|Kate Messner (L) and Melissa Manlove (R)|
Often nonfiction writers want to portray a clear view of the world with logic. The problem is that human beings respond to the world with their emotions.
Good nonfiction speaks to the heart and to the head.
We need to learn to jump from fact to feeling. As soon as your gut recognizes something that's important, the brain remembers it. "As humans we are very different from each other in the facts of our lives. But we are alike in our feelings."
"Narrative arc is about the journey from one state to another. It is about transformation." Sometimes it's about the character, and sometimes it's about the narrator who's transformed by information.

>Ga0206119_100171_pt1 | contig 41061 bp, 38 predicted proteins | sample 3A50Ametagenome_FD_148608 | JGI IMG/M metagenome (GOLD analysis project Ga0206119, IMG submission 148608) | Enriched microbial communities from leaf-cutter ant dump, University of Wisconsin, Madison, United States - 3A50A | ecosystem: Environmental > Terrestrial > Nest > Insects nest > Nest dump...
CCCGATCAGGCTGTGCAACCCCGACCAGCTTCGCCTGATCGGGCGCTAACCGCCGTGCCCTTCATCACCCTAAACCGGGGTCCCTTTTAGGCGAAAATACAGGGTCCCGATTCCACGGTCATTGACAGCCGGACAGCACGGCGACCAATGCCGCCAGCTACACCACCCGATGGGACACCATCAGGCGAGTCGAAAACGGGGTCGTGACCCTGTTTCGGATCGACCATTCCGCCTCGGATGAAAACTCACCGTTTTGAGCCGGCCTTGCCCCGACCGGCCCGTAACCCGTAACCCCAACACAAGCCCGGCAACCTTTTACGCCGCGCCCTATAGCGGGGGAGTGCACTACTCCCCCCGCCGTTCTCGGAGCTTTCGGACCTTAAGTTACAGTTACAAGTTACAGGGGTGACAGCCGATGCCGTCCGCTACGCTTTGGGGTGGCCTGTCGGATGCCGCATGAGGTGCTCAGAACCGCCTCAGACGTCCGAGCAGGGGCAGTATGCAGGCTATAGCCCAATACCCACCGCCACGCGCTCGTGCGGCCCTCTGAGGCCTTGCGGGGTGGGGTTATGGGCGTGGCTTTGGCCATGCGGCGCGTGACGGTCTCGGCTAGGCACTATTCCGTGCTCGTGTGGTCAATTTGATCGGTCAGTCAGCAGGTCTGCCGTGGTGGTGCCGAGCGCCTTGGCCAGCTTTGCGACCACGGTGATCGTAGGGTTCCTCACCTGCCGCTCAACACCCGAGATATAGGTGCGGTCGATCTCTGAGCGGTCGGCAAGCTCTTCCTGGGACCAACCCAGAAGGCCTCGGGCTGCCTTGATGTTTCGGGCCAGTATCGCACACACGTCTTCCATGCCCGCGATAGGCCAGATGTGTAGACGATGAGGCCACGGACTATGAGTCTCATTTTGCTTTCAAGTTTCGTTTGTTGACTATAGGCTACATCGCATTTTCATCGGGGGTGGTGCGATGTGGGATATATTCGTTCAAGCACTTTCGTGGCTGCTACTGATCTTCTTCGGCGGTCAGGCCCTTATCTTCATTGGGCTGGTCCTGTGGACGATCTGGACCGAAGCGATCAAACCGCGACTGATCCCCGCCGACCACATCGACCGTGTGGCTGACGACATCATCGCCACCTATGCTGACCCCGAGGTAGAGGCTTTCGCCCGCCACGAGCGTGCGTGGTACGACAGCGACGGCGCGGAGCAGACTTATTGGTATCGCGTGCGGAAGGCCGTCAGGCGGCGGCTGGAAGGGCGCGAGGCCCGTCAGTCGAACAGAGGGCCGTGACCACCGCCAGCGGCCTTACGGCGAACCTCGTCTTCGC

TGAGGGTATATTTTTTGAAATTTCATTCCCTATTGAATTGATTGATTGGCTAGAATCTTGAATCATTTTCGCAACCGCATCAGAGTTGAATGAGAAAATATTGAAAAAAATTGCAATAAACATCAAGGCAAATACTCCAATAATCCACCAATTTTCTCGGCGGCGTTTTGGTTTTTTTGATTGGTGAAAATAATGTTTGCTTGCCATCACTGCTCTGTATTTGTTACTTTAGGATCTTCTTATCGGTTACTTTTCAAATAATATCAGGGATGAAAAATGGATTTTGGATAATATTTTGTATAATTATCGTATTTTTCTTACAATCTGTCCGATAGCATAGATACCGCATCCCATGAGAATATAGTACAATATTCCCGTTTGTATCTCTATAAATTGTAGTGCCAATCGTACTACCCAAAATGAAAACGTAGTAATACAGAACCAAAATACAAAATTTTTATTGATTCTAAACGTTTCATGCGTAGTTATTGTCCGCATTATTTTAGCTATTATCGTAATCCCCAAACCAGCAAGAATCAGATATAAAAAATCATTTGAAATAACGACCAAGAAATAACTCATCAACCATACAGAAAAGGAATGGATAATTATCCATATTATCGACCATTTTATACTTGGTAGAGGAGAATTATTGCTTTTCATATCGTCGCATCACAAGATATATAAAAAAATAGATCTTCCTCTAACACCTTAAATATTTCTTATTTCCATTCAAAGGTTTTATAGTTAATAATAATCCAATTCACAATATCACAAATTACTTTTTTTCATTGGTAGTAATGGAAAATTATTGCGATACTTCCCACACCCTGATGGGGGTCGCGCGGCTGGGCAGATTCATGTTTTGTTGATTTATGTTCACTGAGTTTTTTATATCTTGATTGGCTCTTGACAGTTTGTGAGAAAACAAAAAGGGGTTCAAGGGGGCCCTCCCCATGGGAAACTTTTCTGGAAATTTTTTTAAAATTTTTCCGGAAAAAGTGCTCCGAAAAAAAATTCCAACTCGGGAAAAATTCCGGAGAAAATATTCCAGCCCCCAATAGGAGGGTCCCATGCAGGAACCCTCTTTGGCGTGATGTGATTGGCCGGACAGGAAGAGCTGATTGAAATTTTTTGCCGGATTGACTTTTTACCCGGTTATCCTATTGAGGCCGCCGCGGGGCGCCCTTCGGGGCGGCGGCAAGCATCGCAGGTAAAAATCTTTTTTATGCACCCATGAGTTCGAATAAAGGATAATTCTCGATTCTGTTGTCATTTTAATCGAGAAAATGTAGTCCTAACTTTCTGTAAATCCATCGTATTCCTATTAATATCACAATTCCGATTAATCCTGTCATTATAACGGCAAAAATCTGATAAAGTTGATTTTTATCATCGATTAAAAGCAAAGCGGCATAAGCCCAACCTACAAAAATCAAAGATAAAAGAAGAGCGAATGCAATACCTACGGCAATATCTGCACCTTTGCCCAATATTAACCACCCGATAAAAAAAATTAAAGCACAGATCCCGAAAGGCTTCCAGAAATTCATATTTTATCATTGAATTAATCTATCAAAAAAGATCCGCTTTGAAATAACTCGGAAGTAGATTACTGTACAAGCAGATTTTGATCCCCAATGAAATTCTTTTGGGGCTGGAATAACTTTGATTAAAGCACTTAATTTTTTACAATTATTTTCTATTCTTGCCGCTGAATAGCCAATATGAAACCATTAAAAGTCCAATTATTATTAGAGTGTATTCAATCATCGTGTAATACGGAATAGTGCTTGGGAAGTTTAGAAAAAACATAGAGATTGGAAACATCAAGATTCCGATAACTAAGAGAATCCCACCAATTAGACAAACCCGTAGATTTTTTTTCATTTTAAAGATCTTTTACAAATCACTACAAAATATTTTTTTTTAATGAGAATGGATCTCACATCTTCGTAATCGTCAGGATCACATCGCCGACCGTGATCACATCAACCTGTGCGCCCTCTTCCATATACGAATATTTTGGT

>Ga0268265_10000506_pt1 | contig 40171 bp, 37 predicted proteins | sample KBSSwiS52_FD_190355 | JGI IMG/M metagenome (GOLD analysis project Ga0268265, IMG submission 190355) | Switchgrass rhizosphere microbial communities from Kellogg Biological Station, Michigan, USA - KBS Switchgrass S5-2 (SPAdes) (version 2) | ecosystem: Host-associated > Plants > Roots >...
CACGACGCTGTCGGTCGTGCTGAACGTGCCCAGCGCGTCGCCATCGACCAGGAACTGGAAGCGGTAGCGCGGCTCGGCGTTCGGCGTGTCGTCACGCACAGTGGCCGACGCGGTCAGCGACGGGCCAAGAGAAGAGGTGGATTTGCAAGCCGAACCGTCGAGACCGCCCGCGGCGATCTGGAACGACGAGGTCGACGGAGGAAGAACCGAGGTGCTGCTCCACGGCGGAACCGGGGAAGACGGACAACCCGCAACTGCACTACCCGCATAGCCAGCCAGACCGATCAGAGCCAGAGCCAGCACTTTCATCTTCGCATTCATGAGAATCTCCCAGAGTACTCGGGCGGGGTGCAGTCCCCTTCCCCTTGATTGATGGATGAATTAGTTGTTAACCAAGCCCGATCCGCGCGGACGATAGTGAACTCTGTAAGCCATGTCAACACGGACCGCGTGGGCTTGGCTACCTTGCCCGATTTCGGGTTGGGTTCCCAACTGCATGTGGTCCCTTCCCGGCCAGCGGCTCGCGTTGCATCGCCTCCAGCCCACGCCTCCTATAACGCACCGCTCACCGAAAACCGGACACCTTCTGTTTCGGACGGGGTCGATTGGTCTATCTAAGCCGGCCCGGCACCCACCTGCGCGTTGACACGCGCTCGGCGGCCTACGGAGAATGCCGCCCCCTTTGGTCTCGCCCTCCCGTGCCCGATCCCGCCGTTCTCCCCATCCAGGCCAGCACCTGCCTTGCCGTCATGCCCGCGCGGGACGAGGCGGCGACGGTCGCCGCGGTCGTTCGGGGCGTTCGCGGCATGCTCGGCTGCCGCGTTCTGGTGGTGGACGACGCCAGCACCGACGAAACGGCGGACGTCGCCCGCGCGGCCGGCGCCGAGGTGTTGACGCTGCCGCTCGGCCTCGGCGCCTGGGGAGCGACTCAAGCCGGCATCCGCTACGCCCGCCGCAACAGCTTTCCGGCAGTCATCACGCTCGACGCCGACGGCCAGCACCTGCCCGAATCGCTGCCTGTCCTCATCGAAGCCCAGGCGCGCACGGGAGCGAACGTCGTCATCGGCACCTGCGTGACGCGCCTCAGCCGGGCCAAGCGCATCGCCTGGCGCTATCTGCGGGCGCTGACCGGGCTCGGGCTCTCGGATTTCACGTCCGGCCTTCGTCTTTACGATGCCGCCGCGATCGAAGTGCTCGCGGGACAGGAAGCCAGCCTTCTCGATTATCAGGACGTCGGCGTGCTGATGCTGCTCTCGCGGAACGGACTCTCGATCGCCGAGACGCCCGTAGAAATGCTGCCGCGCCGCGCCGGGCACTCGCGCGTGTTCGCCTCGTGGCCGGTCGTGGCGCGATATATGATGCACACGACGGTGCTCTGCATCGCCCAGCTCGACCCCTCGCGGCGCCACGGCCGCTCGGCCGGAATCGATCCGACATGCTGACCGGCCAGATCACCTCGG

She gave us a few examples of how this works in books.
"Fear comes from knowing something terrible is happening but not seeing all of it," she said. That's dread—so that's how you'd make something scary. (See Katherine Roy's NEIGHBORHOOD SHARKS for a glorious example of moving from fear to wonder.)
Don Brown's DROWNED CITY, about New Orleans, takes us from dread to frustration to resolve.
JOSEPHINE by Patricia Hruby Powell and Christian Robinson, takes us on Josephine's transformation from fear and anger to hope and pride and triumph. There is a universality in her reaction as well as a uniqueness.
OVER AND UNDER THE SNOW by Kate Messner and Chris Silas Neal explores the isolation of being on top of snow and builds connection to creatures keeping safe in pockets beneath it.
Nonfiction helps us understand ourselves and the world around us—and can change the world. "Humans are good at thinking," she said. "The thing we're even better at is caring."